Title: The Three Faces of Chinese Power: Might, Money and Minds
Publisher: University of California Press, April 2008, ISBN-13: 9780520254428
Reviewed by Valerie Sartor
On July 1 at The Beijing Bookworm distinguished professor Dr. David Lampton gave a talk about his recently published book The Three Faces of Chinese Power: Might, Money and Minds.
Lampton, short, rotund, and bulldoggish in a friendly American way, is a George and Sadie Hyman Professor, Director of China Studies, and Dean of Faculty at The Johns Hopkins School of Advanced International Studies. He is also the author of many books on China including Same Bed, Different Dreams: Managing US-China Relations, 1989-2000 (UC Press) and editor of The Making of Chinese Foreign and Security Policy in the Age of Reform. Dr. Lampton has great influence on American policymakers regarding Chinese matters; he mentioned that he had been at a high level meeting with Chinese and American officials in Taiwan just prior to flying into Beijing.
Today the most important geopolitical shift in the world is taking place in China. Dr. David Lampton's book focuses on this transition and is based on extensive interviews with elite political leaders, diplomats, and others in China, the United States, and China's neighbors. He concisely catalogs China's military, economic, and intellectual dimensions and offers a positive perspective by encouraging cooperation and further economic interdependence. The book is a comprehensive viewing of China's strengths and weaknesses. His work describes China's rapid changes, which are creating vulnerabilities and uncertainties internally and internationally. They must be understood along with Chinese foreign policy in order to promote global peace.
He summarized his seven-chapter book (1. Thinking about Power; 2. Might; 3. Money; 4. Minds; 5. China and Its Neighbors; 6. A Precarious Balance; 7. What Chinese Power Means for America and the World) during his talk and said that he wrote it because he wanted to answer simple research questions, namely: How can we understand Chinese power? How is it changing? How do the Chinese themselves view power?
Dr Lampton immediately stated that the Chinese have a very sophisticated understanding of power. "The USA would bode well to learn about it and live with Chinese power," he said. "My book begins by tracing Chinese power back to 500 BC and briefly discusses Sun Tzu and then goes forward to Chairman Mao and Deng Xiaoping to the present day." Dr. Lampton defines power as "the capacity to define and achieve your objectives." He explained that governments define, implement and modify their objectives by using three types of power: coercive, economic and normative ("soft" or idea/intellectual) power.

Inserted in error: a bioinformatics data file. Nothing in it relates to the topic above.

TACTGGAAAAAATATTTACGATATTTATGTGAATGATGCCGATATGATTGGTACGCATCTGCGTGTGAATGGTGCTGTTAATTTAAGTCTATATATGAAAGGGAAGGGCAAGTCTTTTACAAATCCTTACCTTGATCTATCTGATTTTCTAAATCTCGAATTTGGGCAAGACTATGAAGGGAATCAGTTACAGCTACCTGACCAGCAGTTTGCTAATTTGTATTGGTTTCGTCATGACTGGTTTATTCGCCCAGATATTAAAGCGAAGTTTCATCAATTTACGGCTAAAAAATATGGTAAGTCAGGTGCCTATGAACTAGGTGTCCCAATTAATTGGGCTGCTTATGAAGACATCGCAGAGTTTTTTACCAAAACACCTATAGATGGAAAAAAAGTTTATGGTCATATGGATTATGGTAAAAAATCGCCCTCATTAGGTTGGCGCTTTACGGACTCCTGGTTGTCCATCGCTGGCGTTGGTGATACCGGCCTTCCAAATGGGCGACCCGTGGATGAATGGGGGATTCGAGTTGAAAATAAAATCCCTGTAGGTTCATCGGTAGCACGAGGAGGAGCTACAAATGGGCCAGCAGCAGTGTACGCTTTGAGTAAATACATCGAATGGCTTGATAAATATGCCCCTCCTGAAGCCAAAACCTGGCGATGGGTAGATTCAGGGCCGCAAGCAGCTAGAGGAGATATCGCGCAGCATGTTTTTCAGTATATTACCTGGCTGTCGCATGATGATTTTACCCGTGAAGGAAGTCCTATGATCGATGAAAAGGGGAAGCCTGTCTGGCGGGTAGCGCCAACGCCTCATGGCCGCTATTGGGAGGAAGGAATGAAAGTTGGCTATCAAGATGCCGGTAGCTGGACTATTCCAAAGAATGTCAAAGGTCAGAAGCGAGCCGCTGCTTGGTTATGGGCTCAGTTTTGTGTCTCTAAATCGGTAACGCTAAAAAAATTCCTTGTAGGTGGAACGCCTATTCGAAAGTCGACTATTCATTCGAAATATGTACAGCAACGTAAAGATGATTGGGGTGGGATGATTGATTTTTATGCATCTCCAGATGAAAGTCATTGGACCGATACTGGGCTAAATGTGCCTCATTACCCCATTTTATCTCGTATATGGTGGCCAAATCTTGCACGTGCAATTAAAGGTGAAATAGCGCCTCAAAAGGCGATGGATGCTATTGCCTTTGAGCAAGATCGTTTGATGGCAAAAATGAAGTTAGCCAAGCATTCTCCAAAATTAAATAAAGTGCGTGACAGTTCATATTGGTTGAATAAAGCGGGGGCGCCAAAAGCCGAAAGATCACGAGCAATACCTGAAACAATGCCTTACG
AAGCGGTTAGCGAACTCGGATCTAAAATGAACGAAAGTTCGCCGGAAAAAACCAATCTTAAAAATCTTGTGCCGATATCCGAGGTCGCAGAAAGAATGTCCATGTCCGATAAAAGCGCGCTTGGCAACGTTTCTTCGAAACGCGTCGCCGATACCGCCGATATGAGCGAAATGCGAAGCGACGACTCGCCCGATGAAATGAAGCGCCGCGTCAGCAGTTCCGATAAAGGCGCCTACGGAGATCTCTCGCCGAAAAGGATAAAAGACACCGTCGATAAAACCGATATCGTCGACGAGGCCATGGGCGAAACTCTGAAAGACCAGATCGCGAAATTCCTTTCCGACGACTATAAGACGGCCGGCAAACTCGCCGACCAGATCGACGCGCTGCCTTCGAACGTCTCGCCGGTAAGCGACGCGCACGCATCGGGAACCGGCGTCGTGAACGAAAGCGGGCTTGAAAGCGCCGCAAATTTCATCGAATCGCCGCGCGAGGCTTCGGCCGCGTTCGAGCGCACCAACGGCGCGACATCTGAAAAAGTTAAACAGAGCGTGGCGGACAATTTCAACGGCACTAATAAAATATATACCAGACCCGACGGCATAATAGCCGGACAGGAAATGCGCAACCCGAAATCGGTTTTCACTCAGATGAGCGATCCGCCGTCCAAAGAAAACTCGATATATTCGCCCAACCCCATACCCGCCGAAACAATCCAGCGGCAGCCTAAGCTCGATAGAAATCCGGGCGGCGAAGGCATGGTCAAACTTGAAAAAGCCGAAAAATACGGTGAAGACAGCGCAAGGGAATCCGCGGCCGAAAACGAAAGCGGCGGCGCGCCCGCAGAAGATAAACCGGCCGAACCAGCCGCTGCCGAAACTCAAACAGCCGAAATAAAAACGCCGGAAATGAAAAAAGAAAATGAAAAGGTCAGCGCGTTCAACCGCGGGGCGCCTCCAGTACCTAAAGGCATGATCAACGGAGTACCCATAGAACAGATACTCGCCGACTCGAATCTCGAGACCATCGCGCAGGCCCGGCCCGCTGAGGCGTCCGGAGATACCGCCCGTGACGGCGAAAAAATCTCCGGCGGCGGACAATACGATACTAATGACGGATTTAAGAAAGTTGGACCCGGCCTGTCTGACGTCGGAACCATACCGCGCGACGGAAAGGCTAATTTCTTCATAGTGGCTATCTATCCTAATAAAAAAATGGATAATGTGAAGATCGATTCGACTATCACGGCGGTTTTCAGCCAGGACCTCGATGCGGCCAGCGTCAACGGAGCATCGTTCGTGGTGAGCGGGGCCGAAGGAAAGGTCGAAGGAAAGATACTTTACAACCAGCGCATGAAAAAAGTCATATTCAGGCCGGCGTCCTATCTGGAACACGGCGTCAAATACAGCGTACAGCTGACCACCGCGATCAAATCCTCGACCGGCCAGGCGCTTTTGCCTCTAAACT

In chapter two he addresses coercive power, exploring the relationship between China and neighboring countries and the US. "The Chinese are increasing their military forces in a systematic and effective way," Dr. Lampton said, "but they also understand that as you increase force and power you alarm others, so you must also increase your reassurance." While talking the professor mentioned that Chairman Mao used more coercive power, while Deng Xiaoping focused on monetary power and today's Chinese leaders seem to have a significant focus on using both financial and soft power.
Chapter three addresses financial power. "The USA, Europe and Japan think of China as the seller. But China's power is increasing as the buyer. For example they have made a rapid acquisition of US debt in the form of Treasury Notes, US Agency debt, state and local debt, all of which amounts to 932 billion dollars. To a significant degree, until recently the US has enjoyed low interest rates due to this. Now the Chinese are also buying up land and establishing businesses in the USA. China is investing in the US and this is creating employment. This is not just an economic but also a political decision on their part. They have 1.7 trillion dollars in foreign holdings; this is increasing Chinese influence around the world. I think that this kind of interdependence is good; it creates a governing set of checks and balances." Dr. Lampton also said that internally China is also going on an infrastructure binge, buying up communications and transportation systems. "China is now able to play off potential sellers to each other, they're buying up assets all over the world," the professor said.
Chapter Four – Minds – takes a look at Chinese corporate and government leadership. "Chinese leadership skills are impressive and improving," Dr. Lampton said. "Their diplomats are extremely able. They are recruiting corporate leaders from abroad and more talent is constantly going into the system. They're getting research and development from foreign companies, putting money into their own R&D, and I want to stress that this human talent in Chinese society is something to think about in terms of competitive capacity."